Saturday, December 17, 2011

A Fan's Notes

I am not a musician. I am not a musician now, nor have I ever been one, despite having played the trumpet for 10 years and the bass for about 5 years. It's one of the great frustrations/regrets of my entire existence. Because if I could be anything in life, that's what I'd be. Honestly. I'd give up any relative "success" I've achieved in life if I could master an instrument and be part of a band (or orchestra) and contribute in a meaningful way to the creation of music. Instead, I must be content (and I am, happily!) with watching and listening from the sidelines--a perpetual fan. An obsessive listener and collector. An outsider.

My love of music has always been with me. At least partial credit goes to my dad, who instilled a love of early jazz (starting with Fats Waller) in me early on. But, like any teen, I gravitated towards rock on my own, falling in deep starting at around age 14 and never emerging, only expanding. I don't think a month has gone by in over 35 years when I have not bought new music. Probably not even two weeks. The advent of the Internet of course has made it that much worse (or better), and more dangerous (and easier). My interests are all over the map. For the past few months I've been heavily obsessed with New Orleans R&B and jazz. I started with current stuff--Trombone Shorty and Galactic--and have been working my way back in time and falling even more in love. My most recent purchases were a Fats Domino collection, and this glorious box set. Allen Touissant is playing on my laptop right now as I type this.

When I was a miserable, unhappy teen in the San Fernando Valley, and then a miserable, unhappy college kid at Berkeley, music was my refuge and my salvation. That'll be corny to some, but that's okay. Because I know it's true. Music is what got me through. I clung onto the inspirational music of guys like Bruce Springsteen, as well as the nerdy empowerment of Elvis Costello and other "punks" at the time. These days, at age 50, I don't need to self-identify through a musician or anyone else, which I guess we can call progress. But I do still get ALL my inspiration to create, through words or otherwise, from the music I love. Many of my old Greenspeak columns for Computer Gaming World magazine back in the day were written either to the accompaniment of the Beastie Boys, or were at least preceded by a listen to them---because their snarky, immature intelligence was exactly the tone I was going for. When I couldn't handle actually listening to lyrics while writing those columns, I'd switch to Thelonious Monk--another musician who so brilliantly infused his work with humor.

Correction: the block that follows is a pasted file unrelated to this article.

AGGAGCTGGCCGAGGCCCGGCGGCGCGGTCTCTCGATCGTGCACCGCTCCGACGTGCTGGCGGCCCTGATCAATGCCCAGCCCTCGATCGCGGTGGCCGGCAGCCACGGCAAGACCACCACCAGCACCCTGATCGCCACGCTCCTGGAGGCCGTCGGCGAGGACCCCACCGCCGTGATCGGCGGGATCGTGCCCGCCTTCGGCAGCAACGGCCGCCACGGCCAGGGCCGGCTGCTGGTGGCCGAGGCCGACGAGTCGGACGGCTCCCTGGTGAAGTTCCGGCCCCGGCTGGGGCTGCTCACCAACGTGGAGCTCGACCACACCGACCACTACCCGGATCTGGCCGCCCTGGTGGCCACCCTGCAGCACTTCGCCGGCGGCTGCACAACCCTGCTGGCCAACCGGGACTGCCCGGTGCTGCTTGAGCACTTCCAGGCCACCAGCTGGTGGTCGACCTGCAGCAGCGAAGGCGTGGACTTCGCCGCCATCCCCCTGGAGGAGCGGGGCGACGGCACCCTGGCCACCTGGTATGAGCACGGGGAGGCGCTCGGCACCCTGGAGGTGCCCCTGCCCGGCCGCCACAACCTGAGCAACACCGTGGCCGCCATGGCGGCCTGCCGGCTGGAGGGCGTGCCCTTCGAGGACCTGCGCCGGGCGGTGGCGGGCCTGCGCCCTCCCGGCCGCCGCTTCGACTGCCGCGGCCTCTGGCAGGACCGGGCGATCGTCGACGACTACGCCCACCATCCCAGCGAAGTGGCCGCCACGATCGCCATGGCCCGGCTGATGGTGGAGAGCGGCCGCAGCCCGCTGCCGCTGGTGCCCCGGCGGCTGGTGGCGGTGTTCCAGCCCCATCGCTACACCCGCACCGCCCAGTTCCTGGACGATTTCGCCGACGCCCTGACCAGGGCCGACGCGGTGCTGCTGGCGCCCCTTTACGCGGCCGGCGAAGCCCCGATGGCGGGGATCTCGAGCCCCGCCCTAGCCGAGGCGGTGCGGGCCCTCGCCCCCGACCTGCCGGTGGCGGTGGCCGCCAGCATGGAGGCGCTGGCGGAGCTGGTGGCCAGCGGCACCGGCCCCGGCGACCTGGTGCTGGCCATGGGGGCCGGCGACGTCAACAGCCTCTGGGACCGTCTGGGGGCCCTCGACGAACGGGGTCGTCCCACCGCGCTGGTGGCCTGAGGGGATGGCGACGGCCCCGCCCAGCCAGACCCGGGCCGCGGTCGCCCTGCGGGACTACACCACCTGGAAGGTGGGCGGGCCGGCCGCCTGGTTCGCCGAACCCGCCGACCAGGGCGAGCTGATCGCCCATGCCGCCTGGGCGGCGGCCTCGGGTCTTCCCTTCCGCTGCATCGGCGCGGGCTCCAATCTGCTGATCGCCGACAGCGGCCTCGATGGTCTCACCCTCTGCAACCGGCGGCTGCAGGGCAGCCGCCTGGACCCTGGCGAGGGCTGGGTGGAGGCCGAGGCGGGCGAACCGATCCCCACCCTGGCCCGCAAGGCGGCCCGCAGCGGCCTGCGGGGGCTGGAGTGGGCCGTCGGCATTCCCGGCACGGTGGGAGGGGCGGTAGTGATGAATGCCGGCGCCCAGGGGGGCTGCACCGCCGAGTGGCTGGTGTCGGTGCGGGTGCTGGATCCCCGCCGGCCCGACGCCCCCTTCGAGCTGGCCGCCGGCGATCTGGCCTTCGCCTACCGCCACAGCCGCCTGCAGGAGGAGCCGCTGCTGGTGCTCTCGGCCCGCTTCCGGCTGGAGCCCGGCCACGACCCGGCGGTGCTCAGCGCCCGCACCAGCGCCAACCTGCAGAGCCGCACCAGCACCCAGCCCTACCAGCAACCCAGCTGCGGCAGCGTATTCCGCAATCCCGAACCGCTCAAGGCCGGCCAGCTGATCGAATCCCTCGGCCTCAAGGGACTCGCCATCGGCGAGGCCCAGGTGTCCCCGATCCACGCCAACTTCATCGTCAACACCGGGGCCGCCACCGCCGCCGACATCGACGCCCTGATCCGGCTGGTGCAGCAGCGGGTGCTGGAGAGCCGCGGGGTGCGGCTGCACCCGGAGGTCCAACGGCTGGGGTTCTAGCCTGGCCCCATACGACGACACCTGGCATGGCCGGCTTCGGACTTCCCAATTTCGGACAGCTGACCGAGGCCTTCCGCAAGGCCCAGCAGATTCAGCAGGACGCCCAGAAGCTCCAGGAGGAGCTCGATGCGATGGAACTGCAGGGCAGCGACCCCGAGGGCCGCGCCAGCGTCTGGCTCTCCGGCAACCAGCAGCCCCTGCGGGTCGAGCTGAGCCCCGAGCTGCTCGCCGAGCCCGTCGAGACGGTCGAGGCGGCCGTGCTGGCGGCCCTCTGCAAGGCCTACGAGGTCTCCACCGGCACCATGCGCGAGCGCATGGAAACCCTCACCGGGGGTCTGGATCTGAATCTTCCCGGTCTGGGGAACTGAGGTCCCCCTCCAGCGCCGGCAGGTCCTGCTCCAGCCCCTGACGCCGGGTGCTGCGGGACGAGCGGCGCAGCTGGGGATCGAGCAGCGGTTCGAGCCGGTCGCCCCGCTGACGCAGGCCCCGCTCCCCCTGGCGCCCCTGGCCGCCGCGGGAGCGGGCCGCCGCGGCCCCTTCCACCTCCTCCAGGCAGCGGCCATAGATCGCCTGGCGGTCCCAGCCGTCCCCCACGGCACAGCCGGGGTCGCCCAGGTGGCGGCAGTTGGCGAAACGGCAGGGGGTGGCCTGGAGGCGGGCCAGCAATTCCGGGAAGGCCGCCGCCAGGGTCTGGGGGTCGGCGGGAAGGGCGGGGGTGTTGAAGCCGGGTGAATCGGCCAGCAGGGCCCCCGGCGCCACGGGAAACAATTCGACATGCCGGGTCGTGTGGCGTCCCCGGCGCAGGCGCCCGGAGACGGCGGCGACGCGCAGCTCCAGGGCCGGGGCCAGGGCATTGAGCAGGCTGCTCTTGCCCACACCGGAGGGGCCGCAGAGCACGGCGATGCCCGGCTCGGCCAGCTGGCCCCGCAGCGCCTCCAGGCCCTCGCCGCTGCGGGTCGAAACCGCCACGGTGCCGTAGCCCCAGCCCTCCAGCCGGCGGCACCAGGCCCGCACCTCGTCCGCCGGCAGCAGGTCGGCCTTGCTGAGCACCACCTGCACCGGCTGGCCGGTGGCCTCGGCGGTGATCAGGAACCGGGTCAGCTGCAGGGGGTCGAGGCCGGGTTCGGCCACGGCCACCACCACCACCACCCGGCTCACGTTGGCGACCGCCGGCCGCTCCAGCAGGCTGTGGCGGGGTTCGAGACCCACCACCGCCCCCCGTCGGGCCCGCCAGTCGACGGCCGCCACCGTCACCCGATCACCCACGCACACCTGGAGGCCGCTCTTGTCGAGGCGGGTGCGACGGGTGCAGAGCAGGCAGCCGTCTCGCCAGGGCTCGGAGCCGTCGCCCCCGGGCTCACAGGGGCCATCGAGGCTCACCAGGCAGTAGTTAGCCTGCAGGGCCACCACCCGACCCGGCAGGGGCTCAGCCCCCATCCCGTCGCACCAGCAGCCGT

In ten years of playing the trumpet -- from age 7 to 17 -- the best I ever got was that I had a decent, steady tone and could read music well. I could execute. That was good enough to place high in the chair seatings in the school orchestra, and to serve as lead trumpet in the jazz band--but it wasn't the same as being a musician. In the jazz band, it was the second trumpet who did all the solos. I might have carried the melody, but I couldn't improvise for shit. I had no vision or point-of-view, nor the technical skills or knowledge or understanding of music theory to even take a stab at "academic" improvisation. I could play what was in front of me, and play it well, but that's it. And I was jealous as heck (and still am) at anyone who could.

Years later, around age 25, when my friends were forming a punk band, they asked if I'd like to play bass. I had never previously touched a bass. In true punk rock spirit, I of course said yes. It didn't hurt that, growing up, I'd always gravitated to the bass anyway. I was one of those guys who would forget to listen to (or even realize that there was) a guitar solo, because I was grooving on the bass line. I still do that. And because I was already aware of my lack of inspiration and imagination, the bass, as rhythm keeper, appealed to me. I could play away, keeping the beat, letting others do their thing, while still feel like I was contributing. So I did that. I did it for years, as the bass player for "The Uncalled Four." We played a lot of gigs in the Bay Area. The two songwriters were actually damn good. I liked the songs they wrote, a lot, and loved playing their songs. We made one record (a vinyl EP), called "Oakland's Newest Hitmakers," in which we paid homage to the first Who record on the back cover and a Gang of Four record on the front cover. I listened to it again recently, after not hearing it for well over a decade, and it sounded pretty good. Their songwriting holds up.